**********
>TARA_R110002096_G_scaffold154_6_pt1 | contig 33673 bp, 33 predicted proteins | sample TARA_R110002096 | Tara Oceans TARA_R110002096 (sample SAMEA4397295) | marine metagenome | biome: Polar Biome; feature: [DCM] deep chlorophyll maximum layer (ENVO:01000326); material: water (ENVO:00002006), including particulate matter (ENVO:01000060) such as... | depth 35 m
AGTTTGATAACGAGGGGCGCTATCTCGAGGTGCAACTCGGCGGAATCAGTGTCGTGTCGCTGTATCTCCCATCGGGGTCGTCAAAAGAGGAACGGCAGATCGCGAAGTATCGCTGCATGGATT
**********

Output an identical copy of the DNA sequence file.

>TARA_R110002096_G_scaffold154_6_pt1 | contig 33673 bp, 33 predicted proteins | sample TARA_R110002096 | Tara Oceans TARA_R110002096 (sample SAMEA4397295) | marine metagenome | biome: Polar Biome; feature: [DCM] deep chlorophyll maximum layer (ENVO:01000326); material: water (ENVO:00002006), including particulate matter (ENVO:01000060) such as... | depth 35 m
AGTTTGATAACGAGGGGCGCTATCTCGAGGTGCAACTCGGCGGAATCAGTGTCGTGTCGCTGTATCTCCCATCGGGGTCGTCAAAAGAGGAACGGCAGATCGCGAAGTATCGCTGCATGGATT